Sleek, agile, and beautiful, the Balinese cat is as affectionate as they are regal. Once known only as the long-haired Siamese cat, they were first introduced in the 1950s. Since then, they have charmed their way into many cat lovers’ hearts for their adaptability, chattiness, and intelligence.
There’s more to these cats than their bloodline, though. This guide will teach you more about the Balinese, how to care for them, and what makes them such wonderful companions.
|Colors:||Point patterning in seal, chocolate, blue, lilac, cinnamon, fawn, red, or cream|
|Suitable for:||Families with children or other pets, singles who are home often|
|Temperament:||Affectionate, inquisitive, outgoing, playful, athletic, sensitive|
The Balinese cat is one of the many breeds descended from the Siamese. They share the same sociability, temperament, and color patterns, though they have much longer fur. Happy to chatter and bond with humans and other pets, the Balinese are adaptable and long lived.
They develop strong bonds with their owners, often to the point of understanding how they’re feeling. Compared to most cats, this breed is almost dog-like in their affection and loyalty to their owners.
Balinese Cat Characteristics
Compared to Siamese cats and many other cat breeds, the Balinese aren’t quite as popular. That said, finding a breeder shouldn’t be too difficult, even if there isn’t one in your area. You can also sometimes find adult Balinese cats or mixed breeds at shelters and rescues, as families often surrender them due to their talkative natures and high energy levels.
As kittens, the Balinese are slow to mature and often take between 18 and 24 months to reach adulthood. They will retain much of their playfulness well into their adult years and even into their seniority.
Don’t be fooled by their cute appearance, though! A Balinese kitten requires an owner who is just as talkative and doesn’t mind their chattiness. You also need to be ready for impromptu games of fetch or a willingness to train your Balinese to walk on a leash for strolls outdoors. They need a variety of toys, plenty of high places to explore, and a great deal of attention as they age.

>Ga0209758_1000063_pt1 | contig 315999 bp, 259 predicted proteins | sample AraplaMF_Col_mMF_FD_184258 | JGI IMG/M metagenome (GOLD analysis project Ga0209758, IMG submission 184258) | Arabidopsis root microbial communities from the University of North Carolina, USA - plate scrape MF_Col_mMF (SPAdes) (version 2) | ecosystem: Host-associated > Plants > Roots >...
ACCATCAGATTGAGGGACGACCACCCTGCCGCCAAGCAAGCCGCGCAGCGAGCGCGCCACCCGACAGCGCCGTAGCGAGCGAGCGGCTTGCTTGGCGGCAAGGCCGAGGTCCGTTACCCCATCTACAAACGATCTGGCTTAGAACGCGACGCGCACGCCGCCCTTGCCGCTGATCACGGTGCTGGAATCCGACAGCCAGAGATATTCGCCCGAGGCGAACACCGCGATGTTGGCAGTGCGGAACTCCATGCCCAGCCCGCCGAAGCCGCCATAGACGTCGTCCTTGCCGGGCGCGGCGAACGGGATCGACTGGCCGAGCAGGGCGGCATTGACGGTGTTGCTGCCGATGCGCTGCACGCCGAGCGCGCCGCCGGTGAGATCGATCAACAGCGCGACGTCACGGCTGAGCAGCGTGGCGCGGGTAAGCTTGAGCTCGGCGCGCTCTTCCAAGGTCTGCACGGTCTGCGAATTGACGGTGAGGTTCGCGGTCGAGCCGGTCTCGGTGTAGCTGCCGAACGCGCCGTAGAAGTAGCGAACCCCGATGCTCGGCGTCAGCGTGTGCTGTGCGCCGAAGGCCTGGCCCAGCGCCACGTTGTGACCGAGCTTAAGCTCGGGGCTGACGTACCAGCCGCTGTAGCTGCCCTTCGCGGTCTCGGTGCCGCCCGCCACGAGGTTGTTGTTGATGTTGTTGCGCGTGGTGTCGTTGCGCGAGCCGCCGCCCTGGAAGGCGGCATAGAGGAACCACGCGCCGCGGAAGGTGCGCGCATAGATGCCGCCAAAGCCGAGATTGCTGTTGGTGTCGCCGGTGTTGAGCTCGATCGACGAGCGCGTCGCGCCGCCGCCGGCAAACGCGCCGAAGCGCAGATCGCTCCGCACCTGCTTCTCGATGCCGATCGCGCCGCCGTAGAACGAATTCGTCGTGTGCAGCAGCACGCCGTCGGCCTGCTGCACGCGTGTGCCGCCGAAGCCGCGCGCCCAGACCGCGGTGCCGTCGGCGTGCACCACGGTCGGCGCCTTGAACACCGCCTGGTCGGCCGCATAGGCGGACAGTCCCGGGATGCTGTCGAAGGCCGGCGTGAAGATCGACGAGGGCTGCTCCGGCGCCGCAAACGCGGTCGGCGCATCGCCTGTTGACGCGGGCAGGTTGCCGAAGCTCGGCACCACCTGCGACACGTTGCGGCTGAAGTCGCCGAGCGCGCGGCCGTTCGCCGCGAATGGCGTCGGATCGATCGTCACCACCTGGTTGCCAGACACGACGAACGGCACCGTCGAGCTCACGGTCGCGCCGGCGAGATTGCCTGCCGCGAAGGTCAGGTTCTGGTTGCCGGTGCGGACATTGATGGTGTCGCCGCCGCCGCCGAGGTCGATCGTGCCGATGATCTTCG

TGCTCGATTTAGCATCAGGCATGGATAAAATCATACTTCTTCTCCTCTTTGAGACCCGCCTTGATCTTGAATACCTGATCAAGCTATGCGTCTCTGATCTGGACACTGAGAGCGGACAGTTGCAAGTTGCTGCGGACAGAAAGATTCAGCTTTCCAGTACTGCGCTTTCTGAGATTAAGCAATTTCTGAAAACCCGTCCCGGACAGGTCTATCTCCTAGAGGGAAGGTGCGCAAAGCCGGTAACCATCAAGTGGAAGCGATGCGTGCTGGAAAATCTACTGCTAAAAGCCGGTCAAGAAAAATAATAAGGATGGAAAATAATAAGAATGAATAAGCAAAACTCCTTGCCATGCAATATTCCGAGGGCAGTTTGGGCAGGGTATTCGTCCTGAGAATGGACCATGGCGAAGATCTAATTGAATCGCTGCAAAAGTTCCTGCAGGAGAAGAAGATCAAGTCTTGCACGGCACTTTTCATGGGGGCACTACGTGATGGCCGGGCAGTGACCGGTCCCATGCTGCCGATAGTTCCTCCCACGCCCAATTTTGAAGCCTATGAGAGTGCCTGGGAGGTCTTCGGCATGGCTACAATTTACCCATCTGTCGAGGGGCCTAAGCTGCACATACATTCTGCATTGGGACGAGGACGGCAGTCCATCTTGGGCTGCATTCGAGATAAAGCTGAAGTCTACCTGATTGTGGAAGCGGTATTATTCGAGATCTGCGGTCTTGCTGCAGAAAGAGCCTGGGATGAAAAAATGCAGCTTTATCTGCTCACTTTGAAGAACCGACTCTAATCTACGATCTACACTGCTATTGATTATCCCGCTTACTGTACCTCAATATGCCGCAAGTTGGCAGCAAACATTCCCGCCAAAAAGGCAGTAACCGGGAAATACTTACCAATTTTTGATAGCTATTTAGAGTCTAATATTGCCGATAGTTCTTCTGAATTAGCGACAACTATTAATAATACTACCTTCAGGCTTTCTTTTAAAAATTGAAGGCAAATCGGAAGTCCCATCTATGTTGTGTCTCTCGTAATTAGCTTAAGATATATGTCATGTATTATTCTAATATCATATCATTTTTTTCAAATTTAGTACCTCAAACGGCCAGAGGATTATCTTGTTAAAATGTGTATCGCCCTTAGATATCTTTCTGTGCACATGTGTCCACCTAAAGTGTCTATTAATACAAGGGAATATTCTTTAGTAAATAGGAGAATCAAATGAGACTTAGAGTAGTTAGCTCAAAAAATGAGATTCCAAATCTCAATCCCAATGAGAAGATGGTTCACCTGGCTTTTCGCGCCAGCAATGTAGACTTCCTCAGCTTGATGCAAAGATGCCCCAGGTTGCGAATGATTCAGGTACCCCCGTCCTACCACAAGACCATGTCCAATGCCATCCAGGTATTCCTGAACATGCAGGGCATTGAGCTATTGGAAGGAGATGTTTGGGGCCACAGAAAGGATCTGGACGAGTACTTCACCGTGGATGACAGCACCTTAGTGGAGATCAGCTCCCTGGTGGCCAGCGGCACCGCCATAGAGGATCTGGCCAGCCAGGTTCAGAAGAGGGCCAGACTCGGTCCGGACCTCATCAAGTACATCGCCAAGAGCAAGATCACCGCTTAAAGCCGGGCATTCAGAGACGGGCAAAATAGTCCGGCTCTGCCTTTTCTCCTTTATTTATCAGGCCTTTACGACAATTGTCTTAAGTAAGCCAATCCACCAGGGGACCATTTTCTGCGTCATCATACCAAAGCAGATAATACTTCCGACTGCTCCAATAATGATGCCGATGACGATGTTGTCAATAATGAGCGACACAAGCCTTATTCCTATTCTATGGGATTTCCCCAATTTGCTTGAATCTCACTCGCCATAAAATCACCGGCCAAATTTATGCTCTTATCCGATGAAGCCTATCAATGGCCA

Temperament & Intelligence of the Balinese
Siamese cats are well-known to be talkative, sociable, and incredibly intelligent. As their descendants, the Balinese are equally expressive and adoring of their family. They’re only marginally less talkative than the Siamese and are just as athletic and graceful.
Most of all, Balinese cats aren’t fond of being alone. They need companionship, preferably from their humans. These cats also enjoy high places. They’ll hop onto your shoulder whenever they get the opportunity or perch on a bookcase, fridge, or cat tree to survey everything around them. They’re also highly trainable and can learn to walk on a leash or play fetch.
Are These Cats Good for Families?
Many cat breeds don’t deserve derisive comments about feline aloofness, and the Balinese is a good example of this. While they can be stubborn and have their moments of solitude, they are also adoring and affectionate. In fact, they don’t like being alone for long at all. This trait makes them wonderful companions for young and older families, singles, or the elderly.
You do have to be prepared for a great deal of chatter, though. If you prefer a quiet house, a Balinese cat isn’t the best choice. They will talk to you about everything and will be active most of the time. While they might entertain themselves for a while, they’ll always come back to tell you about their day or coax you into a game.
If you’re looking for a cuddly companion that’s happy to spend time with you, the Balinese is the perfect choice. Don’t leave them alone for too long, however, as they’re not nearly as independent as some other cat breeds out there. They can become destructive if they feel neglected or forgotten about.